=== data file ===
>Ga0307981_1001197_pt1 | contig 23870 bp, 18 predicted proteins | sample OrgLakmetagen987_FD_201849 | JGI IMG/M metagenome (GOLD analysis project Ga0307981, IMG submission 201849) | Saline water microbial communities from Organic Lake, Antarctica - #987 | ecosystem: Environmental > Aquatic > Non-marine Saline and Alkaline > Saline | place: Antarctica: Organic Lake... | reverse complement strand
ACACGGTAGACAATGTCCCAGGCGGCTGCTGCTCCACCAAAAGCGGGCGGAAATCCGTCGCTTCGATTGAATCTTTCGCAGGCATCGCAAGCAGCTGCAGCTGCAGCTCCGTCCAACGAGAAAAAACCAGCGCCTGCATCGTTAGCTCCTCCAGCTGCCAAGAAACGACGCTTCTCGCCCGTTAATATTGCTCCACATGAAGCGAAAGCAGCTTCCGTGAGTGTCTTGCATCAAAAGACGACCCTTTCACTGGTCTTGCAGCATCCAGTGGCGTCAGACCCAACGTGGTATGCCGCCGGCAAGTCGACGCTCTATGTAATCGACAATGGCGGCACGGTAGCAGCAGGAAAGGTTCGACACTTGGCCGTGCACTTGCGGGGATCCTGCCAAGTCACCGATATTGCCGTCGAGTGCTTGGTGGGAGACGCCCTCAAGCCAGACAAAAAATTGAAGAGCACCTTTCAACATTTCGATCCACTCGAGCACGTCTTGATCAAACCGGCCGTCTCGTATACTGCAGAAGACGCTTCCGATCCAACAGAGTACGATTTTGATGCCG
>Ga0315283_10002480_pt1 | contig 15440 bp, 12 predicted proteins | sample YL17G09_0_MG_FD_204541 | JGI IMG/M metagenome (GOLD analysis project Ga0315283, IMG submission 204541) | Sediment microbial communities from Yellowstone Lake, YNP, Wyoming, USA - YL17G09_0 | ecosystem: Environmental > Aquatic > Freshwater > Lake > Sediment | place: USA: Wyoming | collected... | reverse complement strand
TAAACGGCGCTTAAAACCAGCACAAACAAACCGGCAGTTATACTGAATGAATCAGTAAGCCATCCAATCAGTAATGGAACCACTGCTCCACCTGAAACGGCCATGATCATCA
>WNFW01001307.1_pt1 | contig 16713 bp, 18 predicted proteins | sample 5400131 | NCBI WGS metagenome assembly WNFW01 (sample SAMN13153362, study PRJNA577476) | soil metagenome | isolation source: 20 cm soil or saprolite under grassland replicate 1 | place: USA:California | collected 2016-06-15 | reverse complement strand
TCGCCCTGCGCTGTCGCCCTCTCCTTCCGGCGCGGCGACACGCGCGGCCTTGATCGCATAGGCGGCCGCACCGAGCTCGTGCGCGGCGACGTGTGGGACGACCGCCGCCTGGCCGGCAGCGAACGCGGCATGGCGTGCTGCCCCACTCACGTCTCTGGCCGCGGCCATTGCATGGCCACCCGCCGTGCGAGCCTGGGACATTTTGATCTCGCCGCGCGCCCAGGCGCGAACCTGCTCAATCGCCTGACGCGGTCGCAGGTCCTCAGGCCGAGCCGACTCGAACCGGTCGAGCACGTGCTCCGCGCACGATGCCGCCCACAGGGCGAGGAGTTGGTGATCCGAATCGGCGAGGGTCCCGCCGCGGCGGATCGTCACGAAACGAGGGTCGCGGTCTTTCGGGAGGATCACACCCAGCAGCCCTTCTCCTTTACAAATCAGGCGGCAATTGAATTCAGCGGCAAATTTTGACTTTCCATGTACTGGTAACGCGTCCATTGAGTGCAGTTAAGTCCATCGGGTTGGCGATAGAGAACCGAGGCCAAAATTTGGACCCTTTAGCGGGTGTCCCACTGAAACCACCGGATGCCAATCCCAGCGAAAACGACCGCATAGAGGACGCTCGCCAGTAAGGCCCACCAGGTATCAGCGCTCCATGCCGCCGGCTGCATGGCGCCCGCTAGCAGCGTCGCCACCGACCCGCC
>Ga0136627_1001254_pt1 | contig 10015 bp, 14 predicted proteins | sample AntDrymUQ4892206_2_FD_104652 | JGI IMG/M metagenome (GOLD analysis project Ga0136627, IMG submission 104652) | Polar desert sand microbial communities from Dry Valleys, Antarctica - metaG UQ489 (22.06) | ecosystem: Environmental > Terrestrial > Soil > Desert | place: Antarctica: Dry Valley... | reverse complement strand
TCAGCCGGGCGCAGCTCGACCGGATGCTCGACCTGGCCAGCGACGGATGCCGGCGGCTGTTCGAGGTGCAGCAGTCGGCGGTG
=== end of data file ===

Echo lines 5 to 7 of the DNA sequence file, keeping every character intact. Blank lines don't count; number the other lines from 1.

>WNFW01001307.1_pt1 | contig 16713 bp, 18 predicted proteins | sample 5400131 | NCBI WGS metagenome assembly WNFW01 (sample SAMN13153362, study PRJNA577476) | soil metagenome | isolation source: 20 cm soil or saprolite under grassland replicate 1 | place: USA:California | collected 2016-06-15 | reverse complement strand
TCGCCCTGCGCTGTCGCCCTCTCCTTCCGGCGCGGCGACACGCGCGGCCTTGATCGCATAGGCGGCCGCACCGAGCTCGTGCGCGGCGACGTGTGGGACGACCGCCGCCTGGCCGGCAGCGAACGCGGCATGGCGTGCTGCCCCACTCACGTCTCTGGCCGCGGCCATTGCATGGCCACCCGCCGTGCGAGCCTGGGACATTTTGATCTCGCCGCGCGCCCAGGCGCGAACCTGCTCAATCGCCTGACGCGGTCGCAGGTCCTCAGGCCGAGCCGACTCGAACCGGTCGAGCACGTGCTCCGCGCACGATGCCGCCCACAGGGCGAGGAGTTGGTGATCCGAATCGGCGAGGGTCCCGCCGCGGCGGATCGTCACGAAACGAGGGTCGCGGTCTTTCGGGAGGATCACACCCAGCAGCCCTTCTCCTTTACAAATCAGGCGGCAATTGAATTCAGCGGCAAATTTTGACTTTCCATGTACTGGTAACGCGTCCATTGAGTGCAGTTAAGTCCATCGGGTTGGCGATAGAGAACCGAGGCCAAAATTTGGACCCTTTAGCGGGTGTCCCACTGAAACCACCGGATGCCAATCCCAGCGAAAACGACCGCATAGAGGACGCTCGCCAGTAAGGCCCACCAGGTATCAGCGCTCCATGCCGCCGGCTGCATGGCGCCCGCTAGCAGCGTCGCCACCGACCCGCC
>Ga0136627_1001254_pt1 | contig 10015 bp, 14 predicted proteins | sample AntDrymUQ4892206_2_FD_104652 | JGI IMG/M metagenome (GOLD analysis project Ga0136627, IMG submission 104652) | Polar desert sand microbial communities from Dry Valleys, Antarctica - metaG UQ489 (22.06) | ecosystem: Environmental > Terrestrial > Soil > Desert | place: Antarctica: Dry Valley... | reverse complement strand